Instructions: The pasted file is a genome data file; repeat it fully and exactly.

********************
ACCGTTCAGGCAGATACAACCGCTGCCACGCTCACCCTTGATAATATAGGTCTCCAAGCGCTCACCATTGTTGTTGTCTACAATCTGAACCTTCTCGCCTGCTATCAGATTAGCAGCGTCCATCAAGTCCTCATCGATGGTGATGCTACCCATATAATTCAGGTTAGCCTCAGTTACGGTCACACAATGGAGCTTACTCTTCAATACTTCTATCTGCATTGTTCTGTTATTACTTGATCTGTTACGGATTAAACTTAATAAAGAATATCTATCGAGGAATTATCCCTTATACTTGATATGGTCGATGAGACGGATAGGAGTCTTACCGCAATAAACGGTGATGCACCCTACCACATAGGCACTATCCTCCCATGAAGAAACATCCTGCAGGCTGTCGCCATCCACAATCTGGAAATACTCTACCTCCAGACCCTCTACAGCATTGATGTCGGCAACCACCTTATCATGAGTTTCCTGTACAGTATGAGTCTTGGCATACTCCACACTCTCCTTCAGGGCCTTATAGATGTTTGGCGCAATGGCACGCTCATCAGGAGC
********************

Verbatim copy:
ACCGTTCAGGCAGATACAACCGCTGCCACGCTCACCCTTGATAATATAGGTCTCCAAGCGCTCACCATTGTTGTTGTCTACAATCTGAACCTTCTCGCCTGCTATCAGATTAGCAGCGTCCATCAAGTCCTCATCGATGGTGATGCTACCCATATAATTCAGGTTAGCCTCAGTTACGGTCACACAATGGAGCTTACTCTTCAATACTTCTATCTGCATTGTTCTGTTATTACTTGATCTGTTACGGATTAAACTTAATAAAGAATATCTATCGAGGAATTATCCCTTATACTTGATATGGTCGATGAGACGGATAGGAGTCTTACCGCAATAAACGGTGATGCACCCTACCACATAGGCACTATCCTCCCATGAAGAAACATCCTGCAGGCTGTCGCCATCCACAATCTGGAAATACTCTACCTCCAGACCCTCTACAGCATTGATGTCGGCAACCACCTTATCATGAGTTTCCTGTACAGTATGAGTCTTGGCATACTCCACACTCTCCTTCAGGGCCTTATAGATGTTTGGCGCAATGGCACGCTCATCAGGAGC